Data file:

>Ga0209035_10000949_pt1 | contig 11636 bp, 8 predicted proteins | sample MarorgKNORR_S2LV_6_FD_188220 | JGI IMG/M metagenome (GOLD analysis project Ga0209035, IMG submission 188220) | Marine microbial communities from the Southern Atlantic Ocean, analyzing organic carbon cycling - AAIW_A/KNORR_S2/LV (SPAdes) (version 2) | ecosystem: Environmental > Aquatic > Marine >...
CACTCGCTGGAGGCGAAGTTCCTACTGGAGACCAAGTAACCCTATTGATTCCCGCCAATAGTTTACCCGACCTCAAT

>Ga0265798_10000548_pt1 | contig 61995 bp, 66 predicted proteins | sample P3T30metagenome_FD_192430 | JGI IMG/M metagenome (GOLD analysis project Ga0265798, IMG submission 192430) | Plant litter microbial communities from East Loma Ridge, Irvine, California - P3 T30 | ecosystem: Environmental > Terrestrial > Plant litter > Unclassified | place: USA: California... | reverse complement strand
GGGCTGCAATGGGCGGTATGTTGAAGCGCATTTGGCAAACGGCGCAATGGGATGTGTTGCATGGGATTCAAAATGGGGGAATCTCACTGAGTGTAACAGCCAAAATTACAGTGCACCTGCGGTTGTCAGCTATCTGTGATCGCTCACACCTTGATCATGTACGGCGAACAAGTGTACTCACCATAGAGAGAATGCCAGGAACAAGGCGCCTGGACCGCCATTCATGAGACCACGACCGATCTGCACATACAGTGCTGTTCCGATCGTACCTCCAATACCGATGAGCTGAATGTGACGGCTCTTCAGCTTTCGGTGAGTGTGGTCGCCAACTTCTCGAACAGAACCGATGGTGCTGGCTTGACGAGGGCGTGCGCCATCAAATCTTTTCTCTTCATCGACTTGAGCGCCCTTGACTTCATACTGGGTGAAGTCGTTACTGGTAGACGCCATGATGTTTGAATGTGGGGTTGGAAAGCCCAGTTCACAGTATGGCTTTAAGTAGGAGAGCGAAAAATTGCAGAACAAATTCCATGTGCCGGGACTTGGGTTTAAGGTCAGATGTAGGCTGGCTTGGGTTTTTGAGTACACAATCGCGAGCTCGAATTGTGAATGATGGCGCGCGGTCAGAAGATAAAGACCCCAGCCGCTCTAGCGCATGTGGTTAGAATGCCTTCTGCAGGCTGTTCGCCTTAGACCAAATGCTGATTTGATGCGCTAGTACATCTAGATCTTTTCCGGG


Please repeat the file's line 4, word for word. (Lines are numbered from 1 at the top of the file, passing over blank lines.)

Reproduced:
GGGCTGCAATGGGCGGTATGTTGAAGCGCATTTGGCAAACGGCGCAATGGGATGTGTTGCATGGGATTCAAAATGGGGGAATCTCACTGAGTGTAACAGCCAAAATTACAGTGCACCTGCGGTTGTCAGCTATCTGTGATCGCTCACACCTTGATCATGTACGGCGAACAAGTGTACTCACCATAGAGAGAATGCCAGGAACAAGGCGCCTGGACCGCCATTCATGAGACCACGACCGATCTGCACATACAGTGCTGTTCCGATCGTACCTCCAATACCGATGAGCTGAATGTGACGGCTCTTCAGCTTTCGGTGAGTGTGGTCGCCAACTTCTCGAACAGAACCGATGGTGCTGGCTTGACGAGGGCGTGCGCCATCAAATCTTTTCTCTTCATCGACTTGAGCGCCCTTGACTTCATACTGGGTGAAGTCGTTACTGGTAGACGCCATGATGTTTGAATGTGGGGTTGGAAAGCCCAGTTCACAGTATGGCTTTAAGTAGGAGAGCGAAAAATTGCAGAACAAATTCCATGTGCCGGGACTTGGGTTTAAGGTCAGATGTAGGCTGGCTTGGGTTTTTGAGTACACAATCGCGAGCTCGAATTGTGAATGATGGCGCGCGGTCAGAAGATAAAGACCCCAGCCGCTCTAGCGCATGTGGTTAGAATGCCTTCTGCAGGCTGTTCGCCTTAGACCAAATGCTGATTTGATGCGCTAGTACATCTAGATCTTTTCCGGG